Inspired by Phoebe Philo and her clan of followers. Designed by streetstyle photographer Tommy Ton. And sold at Moda Operandi.
"Deveaux’s signature: useful clothes that say quiet luxury. Price range: from US$265 (S$360) for a jersey tank to US$1,465 for a trenchcoat."
When Andrea Tsao (previously a Gap menswear designer) and her partner Matthew Breen (an ex-fashion buyer) launched menswear label Deveaux (say duh-vo) in late 2016, their problem wasn’t securing customers and retailers. Men were quickly on board with their luxe take on basics, and so were retailers like Opening Ceremony, Totokaelo and United Arrows. The problem was how to keep up with the growing numbers of women fans requesting alterations for the Deveaux men’s pieces they’d bought.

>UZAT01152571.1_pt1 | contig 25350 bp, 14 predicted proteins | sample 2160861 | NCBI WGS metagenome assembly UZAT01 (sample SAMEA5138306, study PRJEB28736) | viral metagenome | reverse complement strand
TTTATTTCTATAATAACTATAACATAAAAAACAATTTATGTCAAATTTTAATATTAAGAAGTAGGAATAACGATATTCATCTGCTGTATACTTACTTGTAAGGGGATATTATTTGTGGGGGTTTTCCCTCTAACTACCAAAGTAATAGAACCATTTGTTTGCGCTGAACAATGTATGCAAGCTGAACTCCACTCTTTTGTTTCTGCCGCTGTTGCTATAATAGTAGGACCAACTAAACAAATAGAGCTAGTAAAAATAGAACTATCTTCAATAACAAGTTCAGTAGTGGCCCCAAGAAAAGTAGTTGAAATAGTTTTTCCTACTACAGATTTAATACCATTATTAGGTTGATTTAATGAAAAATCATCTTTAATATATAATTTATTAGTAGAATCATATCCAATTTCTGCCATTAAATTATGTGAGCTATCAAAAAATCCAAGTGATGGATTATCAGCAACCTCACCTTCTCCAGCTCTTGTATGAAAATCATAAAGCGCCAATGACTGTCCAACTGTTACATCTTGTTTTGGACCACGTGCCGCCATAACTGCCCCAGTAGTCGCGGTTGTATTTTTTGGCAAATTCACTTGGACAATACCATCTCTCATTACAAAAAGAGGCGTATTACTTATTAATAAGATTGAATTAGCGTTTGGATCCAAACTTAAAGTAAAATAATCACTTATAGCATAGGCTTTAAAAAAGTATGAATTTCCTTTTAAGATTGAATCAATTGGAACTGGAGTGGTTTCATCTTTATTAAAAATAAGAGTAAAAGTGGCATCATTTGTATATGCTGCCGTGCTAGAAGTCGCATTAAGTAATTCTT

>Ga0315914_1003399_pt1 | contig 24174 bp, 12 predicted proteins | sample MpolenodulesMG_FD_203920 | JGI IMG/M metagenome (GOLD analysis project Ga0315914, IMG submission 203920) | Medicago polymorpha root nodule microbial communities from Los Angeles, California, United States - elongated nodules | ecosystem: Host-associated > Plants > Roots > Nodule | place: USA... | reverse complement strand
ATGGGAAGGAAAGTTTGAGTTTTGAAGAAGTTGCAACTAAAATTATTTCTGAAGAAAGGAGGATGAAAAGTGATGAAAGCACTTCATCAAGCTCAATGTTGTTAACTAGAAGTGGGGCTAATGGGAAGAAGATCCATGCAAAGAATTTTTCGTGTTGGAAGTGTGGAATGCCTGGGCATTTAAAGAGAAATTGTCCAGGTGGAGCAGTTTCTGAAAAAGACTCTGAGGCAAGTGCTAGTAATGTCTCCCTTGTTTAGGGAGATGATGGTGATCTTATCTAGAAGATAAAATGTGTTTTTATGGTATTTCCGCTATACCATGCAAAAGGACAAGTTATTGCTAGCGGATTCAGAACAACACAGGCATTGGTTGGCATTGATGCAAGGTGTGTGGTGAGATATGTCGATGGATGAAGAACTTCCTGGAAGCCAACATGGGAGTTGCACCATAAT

So in late 2018, they brought in street-style photographer Tommy Ton as the brand’s artistic director (and campaign lensman).
One year later, Deveaux’s ﬁrst womenswear collection – slouchy trousers, boxy jackets, tailored cotton shirts – is part “Philophile” and part Deveaux men’s line.
“I’ve been an observer for a long time, and I deﬁnitely have the Philophile women, not peacocks at Fashion Week, in mind when I design clothes,” says Ton.
Tsao hopes this line has the potential to do what the men’s has done: attract members of the opposite sex to buy it for themselves – although this applies mainly to guys with smaller frames.
“Our hope is that men will want to pick up the women’s pieces. That’s something Phoebe Philo did so well. She could make a man want to purchase a woman’s garment; she could make a man jealous of a woman – using clothes!” – BG
A menswear favourite made for women: the shirt sleeves are shortened and more fabric is added to accommodate a woman’s bust.
Deveaux’s jackets have menswear style pockets with a flap that can be tucked into the pocket to keep rain or dirt out.
These are not genderneutral clothes, though men with a smaller frame can wear them too.